One year, five months and two days ago, an explosive device detonated just inside the back door of the orthotics and prosthetics office — the exact spot where Smith stood Wednesday afternoon.
“When the bomb went off, to my knowledge there had never ever been anything like that in the Tri-Cities. I sincerely believe that this not only affected me, my company, my family, and our employees, but (it affected) the community, especially the bombs that were taken from here.”
No one was injured when the explosion went off at Victory Orthotics just after 10 p.m. on July 5, 2015.
When Johnson City police stopped a van driven by Christopher Alexander, who was co-owner of Alexander Prosthetics & Orthotics in Kingsport, officers reported finding “an assembled pipe bomb, as well as components used to manufacture pipe bombs.”
However, Victory Orthotics’ grand re-opening celebration wasn’t meant to be a day of reflection but more a day to be thankful, Smith said. The office on Knob Creek Road officially reopened about 11 months ago.
“The primary reason that we’re doing this is because I feel like this is a community event,” Smith said.
“We wanted to have the grand re-opening to show how we’ve gotten past this and hopefully the community, as well,” Smith said.
“It has been a long road. There’s been some ups and downs, but ultimately, I consider this situation a blessing in a way. Our team is closer, our family is closer.”
Smith could have moved his business away from the location where the bombing incident occurred, but he remained steadfast.
“(The bombing) comes up frequently in my thought process, but honestly it has the opposite effect,” Smith said.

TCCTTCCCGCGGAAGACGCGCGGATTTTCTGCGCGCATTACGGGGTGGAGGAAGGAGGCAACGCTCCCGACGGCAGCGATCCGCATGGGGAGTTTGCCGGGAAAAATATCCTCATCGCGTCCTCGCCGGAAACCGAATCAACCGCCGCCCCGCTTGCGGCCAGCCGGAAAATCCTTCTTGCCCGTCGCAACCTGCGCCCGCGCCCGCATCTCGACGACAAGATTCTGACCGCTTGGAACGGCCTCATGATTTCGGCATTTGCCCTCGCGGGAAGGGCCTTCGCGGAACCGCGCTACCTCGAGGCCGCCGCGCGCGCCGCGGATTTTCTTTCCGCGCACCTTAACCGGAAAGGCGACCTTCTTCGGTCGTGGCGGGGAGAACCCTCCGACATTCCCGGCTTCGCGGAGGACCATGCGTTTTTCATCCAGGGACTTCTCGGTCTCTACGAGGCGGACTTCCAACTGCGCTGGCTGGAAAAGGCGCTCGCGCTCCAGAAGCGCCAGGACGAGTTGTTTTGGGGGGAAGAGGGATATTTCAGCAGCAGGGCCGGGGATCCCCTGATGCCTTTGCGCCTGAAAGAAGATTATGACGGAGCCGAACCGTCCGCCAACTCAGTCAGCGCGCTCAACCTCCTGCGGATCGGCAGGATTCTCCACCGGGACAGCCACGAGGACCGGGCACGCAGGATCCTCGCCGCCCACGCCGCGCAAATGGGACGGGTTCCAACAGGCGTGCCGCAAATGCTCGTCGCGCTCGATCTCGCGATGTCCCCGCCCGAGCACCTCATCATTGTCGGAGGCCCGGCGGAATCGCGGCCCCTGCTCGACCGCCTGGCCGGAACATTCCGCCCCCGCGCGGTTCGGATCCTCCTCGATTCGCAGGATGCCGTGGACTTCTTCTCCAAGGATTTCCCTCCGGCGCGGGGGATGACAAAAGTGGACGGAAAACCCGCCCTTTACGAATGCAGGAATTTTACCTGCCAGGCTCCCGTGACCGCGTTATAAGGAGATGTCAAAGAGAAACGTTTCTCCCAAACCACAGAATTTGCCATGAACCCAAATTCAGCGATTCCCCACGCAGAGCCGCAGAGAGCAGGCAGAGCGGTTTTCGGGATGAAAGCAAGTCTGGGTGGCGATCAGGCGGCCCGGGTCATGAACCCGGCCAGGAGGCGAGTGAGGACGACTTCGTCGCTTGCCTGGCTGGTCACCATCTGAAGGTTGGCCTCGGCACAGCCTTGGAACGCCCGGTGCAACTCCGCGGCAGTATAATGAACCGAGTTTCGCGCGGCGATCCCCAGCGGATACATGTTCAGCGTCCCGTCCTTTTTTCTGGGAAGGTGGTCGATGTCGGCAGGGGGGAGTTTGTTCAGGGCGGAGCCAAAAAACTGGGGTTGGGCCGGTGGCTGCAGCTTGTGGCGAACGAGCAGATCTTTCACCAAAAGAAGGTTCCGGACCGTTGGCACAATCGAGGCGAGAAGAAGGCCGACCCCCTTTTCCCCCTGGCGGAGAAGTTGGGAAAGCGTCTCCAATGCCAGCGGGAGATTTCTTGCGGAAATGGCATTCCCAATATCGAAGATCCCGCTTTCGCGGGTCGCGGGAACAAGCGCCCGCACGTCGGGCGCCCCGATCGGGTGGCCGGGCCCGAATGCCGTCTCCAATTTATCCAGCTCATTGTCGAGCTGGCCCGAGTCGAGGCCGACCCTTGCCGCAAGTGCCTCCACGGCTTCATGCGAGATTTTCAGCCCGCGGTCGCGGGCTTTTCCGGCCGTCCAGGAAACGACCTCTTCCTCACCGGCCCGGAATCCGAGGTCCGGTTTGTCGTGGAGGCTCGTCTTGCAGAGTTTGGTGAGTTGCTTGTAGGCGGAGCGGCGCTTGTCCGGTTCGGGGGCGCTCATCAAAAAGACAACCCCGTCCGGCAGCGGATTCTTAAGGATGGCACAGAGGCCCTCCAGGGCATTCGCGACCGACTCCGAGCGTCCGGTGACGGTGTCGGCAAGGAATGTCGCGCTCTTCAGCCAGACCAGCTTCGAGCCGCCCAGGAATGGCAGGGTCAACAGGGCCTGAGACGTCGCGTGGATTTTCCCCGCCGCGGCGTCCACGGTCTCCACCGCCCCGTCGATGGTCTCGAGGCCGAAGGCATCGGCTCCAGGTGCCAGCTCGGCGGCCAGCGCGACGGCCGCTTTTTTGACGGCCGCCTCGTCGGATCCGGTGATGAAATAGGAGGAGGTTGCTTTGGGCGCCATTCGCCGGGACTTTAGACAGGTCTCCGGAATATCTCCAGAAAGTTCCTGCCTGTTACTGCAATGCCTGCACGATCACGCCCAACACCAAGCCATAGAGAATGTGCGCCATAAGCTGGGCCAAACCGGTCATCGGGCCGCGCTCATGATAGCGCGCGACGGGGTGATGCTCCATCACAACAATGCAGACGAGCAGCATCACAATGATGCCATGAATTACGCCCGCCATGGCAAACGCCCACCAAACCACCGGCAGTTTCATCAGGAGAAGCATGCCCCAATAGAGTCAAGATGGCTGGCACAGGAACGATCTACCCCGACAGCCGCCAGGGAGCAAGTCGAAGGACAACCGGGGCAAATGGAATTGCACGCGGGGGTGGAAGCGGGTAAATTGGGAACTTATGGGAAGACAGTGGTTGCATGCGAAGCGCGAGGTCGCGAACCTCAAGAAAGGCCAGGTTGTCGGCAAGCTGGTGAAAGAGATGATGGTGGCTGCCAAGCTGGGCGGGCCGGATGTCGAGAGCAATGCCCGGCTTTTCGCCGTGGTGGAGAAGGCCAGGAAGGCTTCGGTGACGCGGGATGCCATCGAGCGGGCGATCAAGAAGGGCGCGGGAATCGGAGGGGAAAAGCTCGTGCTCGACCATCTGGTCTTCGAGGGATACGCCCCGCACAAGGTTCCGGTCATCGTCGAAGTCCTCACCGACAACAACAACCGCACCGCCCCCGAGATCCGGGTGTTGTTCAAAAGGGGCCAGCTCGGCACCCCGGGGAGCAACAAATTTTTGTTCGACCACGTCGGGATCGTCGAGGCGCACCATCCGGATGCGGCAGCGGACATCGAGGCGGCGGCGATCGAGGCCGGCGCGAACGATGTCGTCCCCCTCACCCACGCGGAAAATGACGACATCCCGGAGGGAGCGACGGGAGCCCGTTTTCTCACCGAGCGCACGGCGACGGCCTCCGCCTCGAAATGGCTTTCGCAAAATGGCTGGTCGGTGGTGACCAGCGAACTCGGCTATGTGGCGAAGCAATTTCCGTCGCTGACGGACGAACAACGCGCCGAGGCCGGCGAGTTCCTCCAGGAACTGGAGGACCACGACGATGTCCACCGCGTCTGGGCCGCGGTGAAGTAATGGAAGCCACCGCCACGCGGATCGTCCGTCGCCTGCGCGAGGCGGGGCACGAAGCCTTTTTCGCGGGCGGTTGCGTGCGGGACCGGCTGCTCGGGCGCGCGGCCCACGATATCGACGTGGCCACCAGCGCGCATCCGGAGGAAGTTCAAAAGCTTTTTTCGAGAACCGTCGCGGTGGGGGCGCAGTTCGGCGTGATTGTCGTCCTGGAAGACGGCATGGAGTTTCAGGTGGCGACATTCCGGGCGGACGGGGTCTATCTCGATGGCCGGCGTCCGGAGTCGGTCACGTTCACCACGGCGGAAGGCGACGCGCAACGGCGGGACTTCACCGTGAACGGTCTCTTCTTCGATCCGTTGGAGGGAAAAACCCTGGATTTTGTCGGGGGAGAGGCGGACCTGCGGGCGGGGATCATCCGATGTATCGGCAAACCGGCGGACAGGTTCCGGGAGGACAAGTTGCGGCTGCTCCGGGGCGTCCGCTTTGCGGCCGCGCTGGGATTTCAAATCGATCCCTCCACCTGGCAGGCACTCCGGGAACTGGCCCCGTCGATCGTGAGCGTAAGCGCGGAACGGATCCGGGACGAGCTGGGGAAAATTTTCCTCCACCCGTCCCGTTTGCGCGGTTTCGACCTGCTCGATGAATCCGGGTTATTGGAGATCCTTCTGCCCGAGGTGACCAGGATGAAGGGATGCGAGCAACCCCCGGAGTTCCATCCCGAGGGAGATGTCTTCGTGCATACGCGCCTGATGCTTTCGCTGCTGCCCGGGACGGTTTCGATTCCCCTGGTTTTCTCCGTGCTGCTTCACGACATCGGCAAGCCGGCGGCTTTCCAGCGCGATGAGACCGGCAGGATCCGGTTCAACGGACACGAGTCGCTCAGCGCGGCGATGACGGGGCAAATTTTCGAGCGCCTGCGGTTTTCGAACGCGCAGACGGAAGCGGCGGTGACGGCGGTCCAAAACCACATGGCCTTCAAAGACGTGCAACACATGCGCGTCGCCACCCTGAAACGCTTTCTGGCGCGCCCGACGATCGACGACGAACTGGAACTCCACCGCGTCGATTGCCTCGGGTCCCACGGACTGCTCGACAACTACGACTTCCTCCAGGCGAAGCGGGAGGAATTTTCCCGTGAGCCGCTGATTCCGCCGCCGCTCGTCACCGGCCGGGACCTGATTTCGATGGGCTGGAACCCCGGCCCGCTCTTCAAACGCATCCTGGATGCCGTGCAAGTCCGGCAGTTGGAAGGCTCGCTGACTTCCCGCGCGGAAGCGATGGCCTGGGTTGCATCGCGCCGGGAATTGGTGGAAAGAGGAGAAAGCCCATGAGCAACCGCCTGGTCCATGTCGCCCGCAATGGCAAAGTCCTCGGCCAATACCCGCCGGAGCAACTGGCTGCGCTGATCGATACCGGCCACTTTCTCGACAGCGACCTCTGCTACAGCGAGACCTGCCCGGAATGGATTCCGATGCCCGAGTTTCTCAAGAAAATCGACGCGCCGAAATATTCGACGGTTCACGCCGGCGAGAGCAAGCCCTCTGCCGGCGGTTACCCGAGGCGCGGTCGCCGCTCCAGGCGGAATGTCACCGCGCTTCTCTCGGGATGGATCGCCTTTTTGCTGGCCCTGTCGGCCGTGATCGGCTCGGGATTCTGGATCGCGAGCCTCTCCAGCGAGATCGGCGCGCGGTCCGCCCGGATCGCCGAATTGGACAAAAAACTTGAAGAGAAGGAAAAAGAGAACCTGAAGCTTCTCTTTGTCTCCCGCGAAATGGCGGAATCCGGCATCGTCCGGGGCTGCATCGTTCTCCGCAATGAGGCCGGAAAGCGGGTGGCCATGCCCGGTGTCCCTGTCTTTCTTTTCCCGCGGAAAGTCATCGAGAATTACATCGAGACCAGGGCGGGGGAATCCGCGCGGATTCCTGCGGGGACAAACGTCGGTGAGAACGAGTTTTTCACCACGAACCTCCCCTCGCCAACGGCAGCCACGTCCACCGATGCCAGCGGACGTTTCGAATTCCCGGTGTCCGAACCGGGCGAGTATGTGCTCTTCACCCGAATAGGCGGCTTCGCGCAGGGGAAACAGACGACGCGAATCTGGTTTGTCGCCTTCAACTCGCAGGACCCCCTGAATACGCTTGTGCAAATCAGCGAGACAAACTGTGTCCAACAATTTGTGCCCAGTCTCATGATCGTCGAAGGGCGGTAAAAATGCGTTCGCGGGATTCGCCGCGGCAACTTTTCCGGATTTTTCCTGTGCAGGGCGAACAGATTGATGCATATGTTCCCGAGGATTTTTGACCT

“I want to stay here more because it reminds me how we got through this and how God helped us to get through this. So it’s almost like a testimony to the situation we went through versus shying away from it. I kind of relish the opportunity.”
Victory Orthotics’ building appears brand new on the interior, with freshly painted walls and shiny tile floors. During the remodeling process, Smith even moved his office into the workshop near the back of the building, just feet from where the explosion occurred.
Smith estimates about 60 percent of the building was severely damaged, 35 to 45 percent directly from the bomb and the remainder from fire and smoke.
Smith said nearly all his patient base, including Jonesborough resident Jeffrey Jones, remained with Victory Orthotics throughout the reestablishment stage.
“I’ve been coming to Victory for nine or 10 years,” said Jones.
“I was really shocked by what had happened. We were getting a new (prosthesis) socket made at the time and it was delayed for about four months.”
Despite the delay, Jones remained loyal to Victory Orthotics and visited Smith at another office location to eventually get his prosthetic socket fitted.
“I just couldn’t believe it. Just that someone would do that to such fine folks,” Jones said. “I just want to say how appreciative I am to Zach and his employees. They’ve made a tremendous improvement in my life.”
As far as Alexander? “I have no ill feelings whatsoever. I forgive him,” Smith said.
After initially pleading not guilty, Alexander informed federal officials in May that he would plead guilty to three counts of possession of a pipe bomb and one count of arson.
Alexander is scheduled to be sentenced in federal court on Jan. 23.
ZACH VANCE • UPDATED DEC 7, 2016 AT 10:36 PM
Email Zach Vance at email@example.com.
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